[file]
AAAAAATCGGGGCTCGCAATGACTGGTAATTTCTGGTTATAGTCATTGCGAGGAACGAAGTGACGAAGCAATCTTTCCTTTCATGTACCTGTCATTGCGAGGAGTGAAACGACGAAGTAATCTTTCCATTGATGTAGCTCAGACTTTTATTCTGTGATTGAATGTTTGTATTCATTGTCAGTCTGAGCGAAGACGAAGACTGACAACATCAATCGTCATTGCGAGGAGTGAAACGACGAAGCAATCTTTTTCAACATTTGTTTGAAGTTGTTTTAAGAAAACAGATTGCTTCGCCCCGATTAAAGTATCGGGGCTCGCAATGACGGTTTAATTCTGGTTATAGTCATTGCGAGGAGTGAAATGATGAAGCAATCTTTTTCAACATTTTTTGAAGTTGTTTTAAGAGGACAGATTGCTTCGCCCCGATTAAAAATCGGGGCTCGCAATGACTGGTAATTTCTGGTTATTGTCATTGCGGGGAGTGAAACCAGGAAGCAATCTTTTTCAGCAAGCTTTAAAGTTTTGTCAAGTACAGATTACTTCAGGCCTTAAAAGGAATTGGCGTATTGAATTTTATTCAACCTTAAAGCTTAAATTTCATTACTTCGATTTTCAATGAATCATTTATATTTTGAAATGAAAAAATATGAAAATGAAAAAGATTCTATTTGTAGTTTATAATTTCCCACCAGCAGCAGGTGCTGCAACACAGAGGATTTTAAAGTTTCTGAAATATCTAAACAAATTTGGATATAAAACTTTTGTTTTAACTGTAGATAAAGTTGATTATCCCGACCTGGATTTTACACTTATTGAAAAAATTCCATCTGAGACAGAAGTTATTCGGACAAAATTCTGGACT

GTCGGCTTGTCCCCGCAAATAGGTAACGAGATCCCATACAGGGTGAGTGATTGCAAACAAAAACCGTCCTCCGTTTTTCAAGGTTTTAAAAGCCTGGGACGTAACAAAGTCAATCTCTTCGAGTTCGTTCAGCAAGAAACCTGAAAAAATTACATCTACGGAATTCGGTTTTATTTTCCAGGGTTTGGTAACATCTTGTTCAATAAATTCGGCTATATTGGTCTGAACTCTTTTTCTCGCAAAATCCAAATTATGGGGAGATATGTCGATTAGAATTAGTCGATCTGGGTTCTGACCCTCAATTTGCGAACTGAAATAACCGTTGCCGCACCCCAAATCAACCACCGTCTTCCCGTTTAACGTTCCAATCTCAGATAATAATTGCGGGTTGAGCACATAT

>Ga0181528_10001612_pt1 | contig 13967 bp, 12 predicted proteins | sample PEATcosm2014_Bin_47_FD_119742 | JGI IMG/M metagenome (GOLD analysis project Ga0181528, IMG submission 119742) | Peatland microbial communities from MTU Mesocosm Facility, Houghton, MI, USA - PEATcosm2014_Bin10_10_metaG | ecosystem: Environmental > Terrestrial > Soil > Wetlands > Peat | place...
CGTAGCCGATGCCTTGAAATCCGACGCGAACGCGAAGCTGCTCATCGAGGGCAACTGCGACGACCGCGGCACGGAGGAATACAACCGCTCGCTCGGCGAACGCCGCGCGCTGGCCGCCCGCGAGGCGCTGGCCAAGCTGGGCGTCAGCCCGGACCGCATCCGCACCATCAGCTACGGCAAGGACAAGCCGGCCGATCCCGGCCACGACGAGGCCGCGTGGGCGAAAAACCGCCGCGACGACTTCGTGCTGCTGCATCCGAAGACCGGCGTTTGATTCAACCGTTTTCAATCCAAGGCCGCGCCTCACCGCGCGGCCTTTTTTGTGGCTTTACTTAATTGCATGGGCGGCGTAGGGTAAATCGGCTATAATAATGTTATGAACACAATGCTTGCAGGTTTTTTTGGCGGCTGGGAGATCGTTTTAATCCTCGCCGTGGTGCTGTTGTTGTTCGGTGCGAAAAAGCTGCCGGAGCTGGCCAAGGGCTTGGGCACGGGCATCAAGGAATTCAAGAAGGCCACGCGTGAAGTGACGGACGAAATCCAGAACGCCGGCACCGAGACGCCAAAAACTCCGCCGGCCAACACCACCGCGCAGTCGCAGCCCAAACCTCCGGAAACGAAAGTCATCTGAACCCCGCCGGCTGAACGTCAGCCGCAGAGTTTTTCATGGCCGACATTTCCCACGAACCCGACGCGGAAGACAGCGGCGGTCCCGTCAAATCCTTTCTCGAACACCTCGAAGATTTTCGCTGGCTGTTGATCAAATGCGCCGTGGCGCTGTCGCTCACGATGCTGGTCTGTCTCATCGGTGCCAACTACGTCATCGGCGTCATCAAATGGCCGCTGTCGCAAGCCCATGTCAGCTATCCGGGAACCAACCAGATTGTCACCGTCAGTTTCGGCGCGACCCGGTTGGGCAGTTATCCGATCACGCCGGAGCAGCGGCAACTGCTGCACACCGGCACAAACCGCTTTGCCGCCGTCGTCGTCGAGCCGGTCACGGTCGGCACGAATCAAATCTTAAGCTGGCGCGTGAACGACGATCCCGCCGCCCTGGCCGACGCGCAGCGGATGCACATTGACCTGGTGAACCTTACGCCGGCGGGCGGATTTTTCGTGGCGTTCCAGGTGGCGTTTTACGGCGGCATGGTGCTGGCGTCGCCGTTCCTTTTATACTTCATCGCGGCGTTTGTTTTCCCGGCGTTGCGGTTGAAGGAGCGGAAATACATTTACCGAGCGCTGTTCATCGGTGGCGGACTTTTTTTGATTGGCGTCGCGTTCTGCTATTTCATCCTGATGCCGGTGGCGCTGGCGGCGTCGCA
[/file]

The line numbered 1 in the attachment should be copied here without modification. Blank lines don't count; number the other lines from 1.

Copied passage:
AAAAAATCGGGGCTCGCAATGACTGGTAATTTCTGGTTATAGTCATTGCGAGGAACGAAGTGACGAAGCAATCTTTCCTTTCATGTACCTGTCATTGCGAGGAGTGAAACGACGAAGTAATCTTTCCATTGATGTAGCTCAGACTTTTATTCTGTGATTGAATGTTTGTATTCATTGTCAGTCTGAGCGAAGACGAAGACTGACAACATCAATCGTCATTGCGAGGAGTGAAACGACGAAGCAATCTTTTTCAACATTTGTTTGAAGTTGTTTTAAGAAAACAGATTGCTTCGCCCCGATTAAAGTATCGGGGCTCGCAATGACGGTTTAATTCTGGTTATAGTCATTGCGAGGAGTGAAATGATGAAGCAATCTTTTTCAACATTTTTTGAAGTTGTTTTAAGAGGACAGATTGCTTCGCCCCGATTAAAAATCGGGGCTCGCAATGACTGGTAATTTCTGGTTATTGTCATTGCGGGGAGTGAAACCAGGAAGCAATCTTTTTCAGCAAGCTTTAAAGTTTTGTCAAGTACAGATTACTTCAGGCCTTAAAAGGAATTGGCGTATTGAATTTTATTCAACCTTAAAGCTTAAATTTCATTACTTCGATTTTCAATGAATCATTTATATTTTGAAATGAAAAAATATGAAAATGAAAAAGATTCTATTTGTAGTTTATAATTTCCCACCAGCAGCAGGTGCTGCAACACAGAGGATTTTAAAGTTTCTGAAATATCTAAACAAATTTGGATATAAAACTTTTGTTTTAACTGTAGATAAAGTTGATTATCCCGACCTGGATTTTACACTTATTGAAAAAATTCCATCTGAGACAGAAGTTATTCGGACAAAATTCTGGACT